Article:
Fight Club, Chuck Palahniuk
Don't think that the book is ruined for you just because you've seen the movie; the ending in the book is slightly different, so you will still be surprised.
If you didn't catch the Brad Pitt and Edward Norton big screen adaptation, Fight Club features an unnamed narrator who meets the enigmatic Tyler Durden on a flight. When the narrator's apartment is blown up, the two come to live together and form Fight Club, a no holds barred, testosterone filled organised brawl that turns into an anarchic society.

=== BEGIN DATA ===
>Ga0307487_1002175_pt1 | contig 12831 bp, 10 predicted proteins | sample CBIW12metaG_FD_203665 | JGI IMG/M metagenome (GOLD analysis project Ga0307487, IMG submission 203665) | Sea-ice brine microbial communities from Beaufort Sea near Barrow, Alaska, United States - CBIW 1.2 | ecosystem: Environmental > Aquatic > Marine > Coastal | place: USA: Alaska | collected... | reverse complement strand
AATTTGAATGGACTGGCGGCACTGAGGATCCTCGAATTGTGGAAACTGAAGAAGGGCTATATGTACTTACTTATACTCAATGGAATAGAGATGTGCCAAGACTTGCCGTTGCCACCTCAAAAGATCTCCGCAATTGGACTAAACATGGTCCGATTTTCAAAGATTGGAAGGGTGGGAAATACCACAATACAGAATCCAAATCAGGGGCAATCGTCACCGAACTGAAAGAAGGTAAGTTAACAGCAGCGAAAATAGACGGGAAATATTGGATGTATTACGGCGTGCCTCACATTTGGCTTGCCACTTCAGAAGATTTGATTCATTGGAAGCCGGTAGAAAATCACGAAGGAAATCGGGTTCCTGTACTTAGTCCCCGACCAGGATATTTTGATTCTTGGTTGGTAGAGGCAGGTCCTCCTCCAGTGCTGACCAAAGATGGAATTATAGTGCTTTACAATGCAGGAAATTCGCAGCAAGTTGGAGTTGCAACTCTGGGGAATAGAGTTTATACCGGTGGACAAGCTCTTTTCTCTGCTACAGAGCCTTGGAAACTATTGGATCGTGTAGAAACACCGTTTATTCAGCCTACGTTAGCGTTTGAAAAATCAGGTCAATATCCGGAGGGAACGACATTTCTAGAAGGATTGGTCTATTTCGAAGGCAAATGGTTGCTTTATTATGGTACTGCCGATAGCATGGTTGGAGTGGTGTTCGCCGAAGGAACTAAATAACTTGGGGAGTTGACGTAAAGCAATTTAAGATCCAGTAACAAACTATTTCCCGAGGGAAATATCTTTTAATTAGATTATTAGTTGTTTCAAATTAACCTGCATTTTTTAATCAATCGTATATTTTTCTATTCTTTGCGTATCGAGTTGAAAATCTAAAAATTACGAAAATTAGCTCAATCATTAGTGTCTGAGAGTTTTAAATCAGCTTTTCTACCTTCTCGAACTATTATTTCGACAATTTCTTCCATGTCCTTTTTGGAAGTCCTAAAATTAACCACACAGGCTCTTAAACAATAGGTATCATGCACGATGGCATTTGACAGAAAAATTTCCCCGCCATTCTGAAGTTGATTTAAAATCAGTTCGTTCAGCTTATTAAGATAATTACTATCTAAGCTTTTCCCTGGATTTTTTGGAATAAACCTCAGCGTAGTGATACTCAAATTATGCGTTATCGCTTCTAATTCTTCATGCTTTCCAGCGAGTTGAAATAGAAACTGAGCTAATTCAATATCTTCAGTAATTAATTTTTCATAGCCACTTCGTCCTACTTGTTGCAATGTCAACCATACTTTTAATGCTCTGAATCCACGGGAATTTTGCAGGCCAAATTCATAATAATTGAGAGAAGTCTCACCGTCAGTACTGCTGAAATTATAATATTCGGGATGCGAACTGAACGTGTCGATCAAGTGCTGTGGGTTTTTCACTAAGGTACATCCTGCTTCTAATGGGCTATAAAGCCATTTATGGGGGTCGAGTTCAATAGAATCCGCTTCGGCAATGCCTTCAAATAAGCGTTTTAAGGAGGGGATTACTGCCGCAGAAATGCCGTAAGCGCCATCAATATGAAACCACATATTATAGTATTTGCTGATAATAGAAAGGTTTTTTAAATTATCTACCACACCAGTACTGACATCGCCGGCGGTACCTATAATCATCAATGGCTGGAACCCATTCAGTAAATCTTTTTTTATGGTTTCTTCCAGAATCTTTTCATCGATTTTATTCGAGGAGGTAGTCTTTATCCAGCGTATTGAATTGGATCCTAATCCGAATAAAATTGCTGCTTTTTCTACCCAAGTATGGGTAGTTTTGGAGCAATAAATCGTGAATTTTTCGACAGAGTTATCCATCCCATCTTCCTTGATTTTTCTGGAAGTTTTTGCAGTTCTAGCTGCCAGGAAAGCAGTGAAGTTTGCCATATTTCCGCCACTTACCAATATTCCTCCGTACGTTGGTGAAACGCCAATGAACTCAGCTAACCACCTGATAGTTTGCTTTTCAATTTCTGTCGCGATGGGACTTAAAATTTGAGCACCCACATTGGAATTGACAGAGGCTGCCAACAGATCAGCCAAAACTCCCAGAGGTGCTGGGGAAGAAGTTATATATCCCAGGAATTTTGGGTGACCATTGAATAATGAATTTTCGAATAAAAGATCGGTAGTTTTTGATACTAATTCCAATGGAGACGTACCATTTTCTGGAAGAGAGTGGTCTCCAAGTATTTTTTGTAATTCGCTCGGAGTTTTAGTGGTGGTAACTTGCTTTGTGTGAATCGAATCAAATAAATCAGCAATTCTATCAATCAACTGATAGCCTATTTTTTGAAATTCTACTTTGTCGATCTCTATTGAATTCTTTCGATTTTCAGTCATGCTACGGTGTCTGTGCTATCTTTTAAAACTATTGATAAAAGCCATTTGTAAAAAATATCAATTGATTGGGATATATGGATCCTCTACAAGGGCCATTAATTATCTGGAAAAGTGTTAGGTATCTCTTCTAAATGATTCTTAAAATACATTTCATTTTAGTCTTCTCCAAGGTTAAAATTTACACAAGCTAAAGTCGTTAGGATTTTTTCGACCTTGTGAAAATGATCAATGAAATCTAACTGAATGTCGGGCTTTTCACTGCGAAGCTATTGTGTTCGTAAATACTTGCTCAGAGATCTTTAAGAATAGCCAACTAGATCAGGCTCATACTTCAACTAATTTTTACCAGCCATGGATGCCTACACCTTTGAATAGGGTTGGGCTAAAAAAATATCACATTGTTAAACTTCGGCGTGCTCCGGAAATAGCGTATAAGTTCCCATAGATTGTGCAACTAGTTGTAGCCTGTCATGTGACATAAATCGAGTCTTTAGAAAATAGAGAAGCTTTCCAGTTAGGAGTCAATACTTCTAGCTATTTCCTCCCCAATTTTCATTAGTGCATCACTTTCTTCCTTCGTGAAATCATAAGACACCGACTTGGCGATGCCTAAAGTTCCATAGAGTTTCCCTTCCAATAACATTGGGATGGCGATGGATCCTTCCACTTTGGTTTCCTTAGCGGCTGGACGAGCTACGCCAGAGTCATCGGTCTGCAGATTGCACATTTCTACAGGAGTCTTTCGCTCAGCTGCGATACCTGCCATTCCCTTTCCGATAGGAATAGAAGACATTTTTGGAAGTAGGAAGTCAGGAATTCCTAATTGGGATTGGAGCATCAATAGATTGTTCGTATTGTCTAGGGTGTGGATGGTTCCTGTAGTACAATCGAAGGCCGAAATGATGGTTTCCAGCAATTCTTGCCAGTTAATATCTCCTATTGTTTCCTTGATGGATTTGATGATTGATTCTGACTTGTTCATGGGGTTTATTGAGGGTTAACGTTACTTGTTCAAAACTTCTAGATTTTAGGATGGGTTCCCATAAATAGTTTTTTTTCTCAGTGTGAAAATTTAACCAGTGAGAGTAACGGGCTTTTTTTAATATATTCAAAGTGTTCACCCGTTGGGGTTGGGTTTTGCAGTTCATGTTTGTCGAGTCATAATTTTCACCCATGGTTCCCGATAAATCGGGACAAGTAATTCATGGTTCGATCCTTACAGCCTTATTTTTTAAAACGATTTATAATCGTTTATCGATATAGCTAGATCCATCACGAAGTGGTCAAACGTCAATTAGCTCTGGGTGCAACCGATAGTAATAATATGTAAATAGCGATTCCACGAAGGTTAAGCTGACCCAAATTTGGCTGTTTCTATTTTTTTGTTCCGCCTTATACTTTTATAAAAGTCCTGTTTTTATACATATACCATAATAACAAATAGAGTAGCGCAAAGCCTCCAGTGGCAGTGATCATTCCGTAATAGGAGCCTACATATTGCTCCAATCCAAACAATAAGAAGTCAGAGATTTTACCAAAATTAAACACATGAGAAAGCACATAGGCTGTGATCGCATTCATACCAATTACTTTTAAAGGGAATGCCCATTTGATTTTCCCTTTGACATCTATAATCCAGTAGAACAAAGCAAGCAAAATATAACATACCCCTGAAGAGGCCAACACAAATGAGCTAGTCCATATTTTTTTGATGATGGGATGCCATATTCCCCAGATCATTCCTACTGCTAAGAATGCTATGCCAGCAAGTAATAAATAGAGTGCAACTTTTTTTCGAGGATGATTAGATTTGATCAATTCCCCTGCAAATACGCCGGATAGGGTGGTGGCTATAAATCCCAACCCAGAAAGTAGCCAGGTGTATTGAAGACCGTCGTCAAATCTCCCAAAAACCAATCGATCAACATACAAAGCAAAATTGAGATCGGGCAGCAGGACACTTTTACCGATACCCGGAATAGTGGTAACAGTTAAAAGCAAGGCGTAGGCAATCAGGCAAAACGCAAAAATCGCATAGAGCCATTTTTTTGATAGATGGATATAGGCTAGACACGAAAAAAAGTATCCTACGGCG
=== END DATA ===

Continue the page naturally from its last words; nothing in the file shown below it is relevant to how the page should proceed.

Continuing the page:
Fight Club was Palahniuk's first novel and the fringe dwelling characters and use of repetition, things that would later become trademarks of Palahniuk novels, are still fresh and interesting. Palahniuk's fourth novel Survivor is also worth a look.
We Need to Talk About Kevin, Lionel Shriver
Protagonist Eva Khatchadourian is the mother of Kevin, a notorious high school shooter. The novel is presented as a series of letters from Eva to her husband and Kevin's father, Franklin, as she tries to make sense of her son and pinpoint the moment he became a killer.
We Need to Talk About Kevin is a disturbing read on many levels. Shriver expertly hints at Kevin's sociopathy without giving too much away – it's always the thing we don't know that haunt us most. And Eva's mental state is another element that sticks with the reader long after the final page is finished. Does Eva have psychological problems herself? How much of her testimony can we believe?